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Arhm Choi Wild (they/them/their) reads their poem, "The Family Business: Iris Cleaners."

Arhm Choi Wild:

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My name is Arhm Choi Wild.

I'm the author of Cut to Bloom and a poet and DEI coordinator based in New York City. I use they/them pronouns, and I'm super excited to share my poem with you today called "The Family Business." And just a special shout-out to all the essential workers, especially the first generation and people whose English is not their first language.

Some people have problems distinguishing a dry cleaner from a laundromat but Mother wasn't meant to make her mouth a seam, wash blood out of sheets or the piss of an aging man every week and my belly is too full and my car is too new for us to forget, so I will tell you a laundromat is the one with the quarters and the dry cleaner is where workers finger spots of wine like bruises. Mr. Washington never fails to ask for a discount no matter how hard it is to get his chocolate stains out.

Mr. Francis always brings clothes with foundation and eye shadow in the fabrics of his collar, tells me of drunken nights; it's not hard to figure out why he winks. Ms.

Miller walks in with one ear punched by a steel rod, other lobe, four rings. One day I ask her what it symbolized and she replies It's a statement I make so people will realize that a woman can decorate her body without being flooded with questions. She quizzes me on what I unlearned about the patriarchy in the last week and loves when Mom has her clothes ready before she's in the door.

Lately in these summer days Mom comes home braised with heat rash because if lucky, it's only twenty degrees hotter inside than out. We could make a separate fortune if she chose not to play good Samaritan but she returns every quarter found in pockets. Chemical scents follow her like a conscience and her hands stay constant with cracks no lotion can recover.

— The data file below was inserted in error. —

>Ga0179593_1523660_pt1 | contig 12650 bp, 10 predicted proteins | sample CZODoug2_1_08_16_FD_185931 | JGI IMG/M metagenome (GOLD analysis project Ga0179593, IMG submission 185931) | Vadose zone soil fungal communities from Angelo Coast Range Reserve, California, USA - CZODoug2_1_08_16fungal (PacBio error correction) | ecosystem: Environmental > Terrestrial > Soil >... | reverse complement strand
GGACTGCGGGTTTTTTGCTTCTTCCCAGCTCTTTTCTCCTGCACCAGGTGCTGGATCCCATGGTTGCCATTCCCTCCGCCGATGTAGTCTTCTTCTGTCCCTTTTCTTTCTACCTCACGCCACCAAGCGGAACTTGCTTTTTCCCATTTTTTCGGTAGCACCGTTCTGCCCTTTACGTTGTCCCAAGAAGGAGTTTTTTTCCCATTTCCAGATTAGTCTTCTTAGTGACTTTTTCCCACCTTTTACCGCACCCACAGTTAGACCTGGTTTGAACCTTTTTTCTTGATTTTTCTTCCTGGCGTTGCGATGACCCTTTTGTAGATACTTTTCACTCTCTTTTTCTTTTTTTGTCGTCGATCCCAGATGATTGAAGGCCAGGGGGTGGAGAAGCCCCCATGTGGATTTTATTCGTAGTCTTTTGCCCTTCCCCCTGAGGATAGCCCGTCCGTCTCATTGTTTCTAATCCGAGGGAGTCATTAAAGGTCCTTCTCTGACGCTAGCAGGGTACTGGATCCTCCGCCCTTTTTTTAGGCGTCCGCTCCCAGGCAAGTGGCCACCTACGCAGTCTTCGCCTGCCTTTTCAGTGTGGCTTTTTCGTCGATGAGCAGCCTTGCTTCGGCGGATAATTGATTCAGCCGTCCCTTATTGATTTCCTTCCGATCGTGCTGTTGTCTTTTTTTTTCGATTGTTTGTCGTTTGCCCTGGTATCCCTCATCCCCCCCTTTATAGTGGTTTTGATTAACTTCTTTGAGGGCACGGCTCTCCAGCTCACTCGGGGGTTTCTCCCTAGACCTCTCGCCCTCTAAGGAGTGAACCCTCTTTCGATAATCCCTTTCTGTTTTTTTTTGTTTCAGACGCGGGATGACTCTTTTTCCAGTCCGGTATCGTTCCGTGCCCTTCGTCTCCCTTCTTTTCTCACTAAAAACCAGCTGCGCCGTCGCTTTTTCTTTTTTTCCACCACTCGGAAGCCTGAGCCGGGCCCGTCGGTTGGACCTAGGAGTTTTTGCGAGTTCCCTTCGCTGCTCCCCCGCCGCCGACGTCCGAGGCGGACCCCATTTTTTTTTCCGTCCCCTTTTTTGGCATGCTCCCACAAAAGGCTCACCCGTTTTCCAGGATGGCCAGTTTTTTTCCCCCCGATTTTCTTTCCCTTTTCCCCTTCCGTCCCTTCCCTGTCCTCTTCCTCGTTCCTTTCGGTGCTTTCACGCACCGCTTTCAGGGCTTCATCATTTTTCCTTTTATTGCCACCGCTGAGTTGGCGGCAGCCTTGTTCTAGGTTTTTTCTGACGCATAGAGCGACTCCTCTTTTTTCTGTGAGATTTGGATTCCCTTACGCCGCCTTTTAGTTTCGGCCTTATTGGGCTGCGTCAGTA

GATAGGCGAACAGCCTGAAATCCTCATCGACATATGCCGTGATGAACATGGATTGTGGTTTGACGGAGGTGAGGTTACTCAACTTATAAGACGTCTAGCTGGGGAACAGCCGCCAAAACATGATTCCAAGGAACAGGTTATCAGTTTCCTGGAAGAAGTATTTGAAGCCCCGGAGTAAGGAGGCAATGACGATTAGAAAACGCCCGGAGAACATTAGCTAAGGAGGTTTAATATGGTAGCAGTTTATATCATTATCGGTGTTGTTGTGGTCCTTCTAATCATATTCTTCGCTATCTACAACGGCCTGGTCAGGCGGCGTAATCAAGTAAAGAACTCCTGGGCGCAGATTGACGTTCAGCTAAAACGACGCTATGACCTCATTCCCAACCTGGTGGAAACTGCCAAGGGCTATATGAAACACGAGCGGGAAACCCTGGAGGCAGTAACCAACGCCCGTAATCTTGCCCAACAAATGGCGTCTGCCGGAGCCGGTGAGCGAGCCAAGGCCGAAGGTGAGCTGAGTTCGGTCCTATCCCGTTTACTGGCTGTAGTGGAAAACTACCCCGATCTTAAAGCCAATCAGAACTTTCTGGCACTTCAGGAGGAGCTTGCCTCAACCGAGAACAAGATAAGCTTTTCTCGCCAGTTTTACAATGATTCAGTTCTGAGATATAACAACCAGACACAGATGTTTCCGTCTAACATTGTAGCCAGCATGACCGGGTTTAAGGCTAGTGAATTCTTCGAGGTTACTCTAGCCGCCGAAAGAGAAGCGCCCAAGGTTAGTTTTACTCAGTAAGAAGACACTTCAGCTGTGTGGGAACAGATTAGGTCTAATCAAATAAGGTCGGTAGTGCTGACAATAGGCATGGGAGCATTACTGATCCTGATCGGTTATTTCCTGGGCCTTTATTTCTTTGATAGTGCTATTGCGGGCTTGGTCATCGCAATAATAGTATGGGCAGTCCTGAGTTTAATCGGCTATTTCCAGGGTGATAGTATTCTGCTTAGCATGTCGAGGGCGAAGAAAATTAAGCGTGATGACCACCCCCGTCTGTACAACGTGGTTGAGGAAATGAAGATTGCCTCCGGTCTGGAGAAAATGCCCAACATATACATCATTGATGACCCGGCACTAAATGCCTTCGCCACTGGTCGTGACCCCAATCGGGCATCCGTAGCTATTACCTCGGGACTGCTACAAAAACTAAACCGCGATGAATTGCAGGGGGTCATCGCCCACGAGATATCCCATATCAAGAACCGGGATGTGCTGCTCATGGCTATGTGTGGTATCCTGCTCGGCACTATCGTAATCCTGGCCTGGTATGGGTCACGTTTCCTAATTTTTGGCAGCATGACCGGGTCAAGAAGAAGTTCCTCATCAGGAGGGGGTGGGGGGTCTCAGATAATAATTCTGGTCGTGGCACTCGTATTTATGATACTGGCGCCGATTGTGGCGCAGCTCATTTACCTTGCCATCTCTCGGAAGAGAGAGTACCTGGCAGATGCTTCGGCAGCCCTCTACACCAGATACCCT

She used to count on fingers the shirts and sweaters soaked with sweat and blood she'd washed to pay my cell phone bill. I thought she was just imposing guilt till when working one day a man with a snarl slick with spit full of English words Mom didn't know, but felt, threatened to sue for the stubborn spot of wine he let sit for weeks, the jacket he left at a hotel but blamed us for losing, surely unable to defend ourselves, Mom barely five feet tall, too polite to wipe his spit off her chin. Two weeks later, a brick without a head to fly toward breaks the window in the middle of the night and we can no longer be proud without looking out of place.

Mom doesn't call the cops and pays extra to fix the window by Monday. If I save myself in time I won't be lost in this business of erasing everything so I need you to remember a laundromat is the one with the quarters and the dry cleaner is where my mother will give them back to you if you leave them in your pockets.